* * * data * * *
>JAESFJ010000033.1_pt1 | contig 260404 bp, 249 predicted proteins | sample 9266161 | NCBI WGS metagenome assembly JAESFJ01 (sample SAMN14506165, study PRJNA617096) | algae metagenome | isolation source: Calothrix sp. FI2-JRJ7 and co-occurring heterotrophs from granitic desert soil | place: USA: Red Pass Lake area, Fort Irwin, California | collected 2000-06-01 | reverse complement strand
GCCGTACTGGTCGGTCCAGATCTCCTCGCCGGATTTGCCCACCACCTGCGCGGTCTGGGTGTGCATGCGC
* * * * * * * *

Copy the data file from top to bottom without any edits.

>JAESFJ010000033.1_pt1 | contig 260404 bp, 249 predicted proteins | sample 9266161 | NCBI WGS metagenome assembly JAESFJ01 (sample SAMN14506165, study PRJNA617096) | algae metagenome | isolation source: Calothrix sp. FI2-JRJ7 and co-occurring heterotrophs from granitic desert soil | place: USA: Red Pass Lake area, Fort Irwin, California | collected 2000-06-01 | reverse complement strand
GCCGTACTGGTCGGTCCAGATCTCCTCGCCGGATTTGCCCACCACCTGCGCGGTCTGGGTGTGCATGCGC